Salah Hammouri: Israel deports Palestinian lawyer to France


Israel’s interior ministry says it has deported a Palestinian-French human rights lawyer after accusing him of security threats.

Salah Hammouri, 37, was escorted onto a flight to France by police early on Sunday morning, the ministry said.

A lifelong resident of Jerusalem, he was stripped of his residency rights after officials accused him of being a member of a terrorist organisation.

Mr Hammouri denies the charges and rights groups have condemned the move.

The French foreign ministry also expressed disappointment at the decision, and said it condemned “the Israeli authorities’ decision, against the law, to expel Salah Hammouri to France”.

But in a statement, the Israeli interior ministry said Mr Hammouri had “organised, inspired and planned to commit terror attacks” against “citizens and well-known Israelis”.

Interior Minister Ayelet Shaked, part of the outgoing Israeli government, hailed the move as a personal success.

“Justice has been done to the terrorist and he has been deported from Israel,” she said in a statement.

“This was a long and protracted process and it is a tremendous achievement that I was able to bring about his deportation just before the end of my duties, using the tools at my disposal to advance the fight against terrorism.”

Mr Hammouri holds French citizenship through his mother. He held residency rights in Jerusalem – a fragile system used by Palestinians in Israeli-annexed East Jerusalem which can be revoked by authorities. He does not hold Israeli citizenship.

He works for Addameer, a Palestinian legal aid and prisoners’ rights group that was designated a terrorist organisation by the Israeli defence ministry in October 2021 along with five other Palestinian civil society groups.

The military said they were linked to the Popular Front for the Liberation of Palestine (PFLP), a Palestinian militant group that Israel considers a terrorist organisation.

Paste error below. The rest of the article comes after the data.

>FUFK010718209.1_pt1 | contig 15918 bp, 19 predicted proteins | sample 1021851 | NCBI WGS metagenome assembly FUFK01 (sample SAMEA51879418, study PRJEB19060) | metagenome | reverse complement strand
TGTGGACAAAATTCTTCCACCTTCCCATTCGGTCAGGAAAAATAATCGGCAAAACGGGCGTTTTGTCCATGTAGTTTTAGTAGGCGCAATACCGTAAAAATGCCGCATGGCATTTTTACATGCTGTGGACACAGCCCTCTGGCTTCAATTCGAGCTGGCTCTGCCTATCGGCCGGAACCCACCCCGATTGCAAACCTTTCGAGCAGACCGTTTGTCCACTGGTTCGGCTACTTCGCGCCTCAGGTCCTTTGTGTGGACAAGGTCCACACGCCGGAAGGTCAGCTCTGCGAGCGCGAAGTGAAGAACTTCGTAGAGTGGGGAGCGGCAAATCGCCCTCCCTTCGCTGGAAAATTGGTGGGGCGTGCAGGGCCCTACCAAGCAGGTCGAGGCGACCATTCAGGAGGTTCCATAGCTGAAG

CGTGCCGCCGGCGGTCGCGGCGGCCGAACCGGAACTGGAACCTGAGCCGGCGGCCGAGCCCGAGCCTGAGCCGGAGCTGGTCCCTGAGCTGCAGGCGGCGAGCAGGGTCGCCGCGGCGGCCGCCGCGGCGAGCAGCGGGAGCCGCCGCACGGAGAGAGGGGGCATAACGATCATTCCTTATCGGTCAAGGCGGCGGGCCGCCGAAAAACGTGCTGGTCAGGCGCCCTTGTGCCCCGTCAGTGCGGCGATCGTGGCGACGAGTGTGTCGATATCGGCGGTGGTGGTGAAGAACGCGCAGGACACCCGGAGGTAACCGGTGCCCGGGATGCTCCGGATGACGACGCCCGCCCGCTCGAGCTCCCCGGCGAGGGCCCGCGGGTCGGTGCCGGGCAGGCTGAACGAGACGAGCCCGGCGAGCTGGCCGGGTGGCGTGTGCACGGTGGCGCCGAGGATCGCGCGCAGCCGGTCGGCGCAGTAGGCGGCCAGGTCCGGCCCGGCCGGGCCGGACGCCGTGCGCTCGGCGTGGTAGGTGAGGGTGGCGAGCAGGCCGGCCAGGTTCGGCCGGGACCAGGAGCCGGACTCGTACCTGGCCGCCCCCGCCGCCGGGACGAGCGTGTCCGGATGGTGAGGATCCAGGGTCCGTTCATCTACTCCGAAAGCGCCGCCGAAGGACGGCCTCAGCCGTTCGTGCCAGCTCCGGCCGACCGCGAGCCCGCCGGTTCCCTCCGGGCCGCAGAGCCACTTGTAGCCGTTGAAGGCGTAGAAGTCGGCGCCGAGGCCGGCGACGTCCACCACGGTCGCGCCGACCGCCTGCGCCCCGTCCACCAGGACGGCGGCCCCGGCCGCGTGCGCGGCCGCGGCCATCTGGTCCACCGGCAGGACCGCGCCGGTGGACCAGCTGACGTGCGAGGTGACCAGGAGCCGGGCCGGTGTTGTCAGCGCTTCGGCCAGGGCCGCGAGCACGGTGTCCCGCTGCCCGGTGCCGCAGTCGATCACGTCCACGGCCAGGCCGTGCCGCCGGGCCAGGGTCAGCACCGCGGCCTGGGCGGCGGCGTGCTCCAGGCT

In 2005 he was jailed for six years after being accused of attempting to assassinate an ultra-Orthodox rabbi and political leader, which he denied.

In March, Mr Hammouri was arrested and the Israeli military commander in the occupied West Bank ordered that he be held without charge or trial for three months under what is known as administrative detention.

Such detention orders are routinely used by Israel to hold suspected militants for months at a time without charging them or putting them on trial.

After four months in detention, Mr Hammouri wrote a letter to French President Emmanuel Macron appealing for help. He was subsequently classified as “a prisoner of high risk” and transferred to a high security prison in central Israel.

In late September, he began a hunger strike to protest against his administrative detention. He ended it after 19 days, during which he was reportedly placed in solitary confinement.

Last month, he was informed he would be deported without trial, but the expulsion was delayed as his lawyers contested the case. The Supreme Court rejected his appeal earlier this month.

Amnesty International condemned his deportation and said he was “paying a high price for his work as a lawyer for Palestinians”.

“The expulsion from the occupied Palestinian territories constitutes a serious violation of international law and the Fourth Geneva Convention and a potential war crime,” the body added. “It could also constitute a crime against humanity.”

And HaMoked, a Palestinian rights group, said the deportation set “a dangerous precedent” and constituted “a gross violation of basic rights”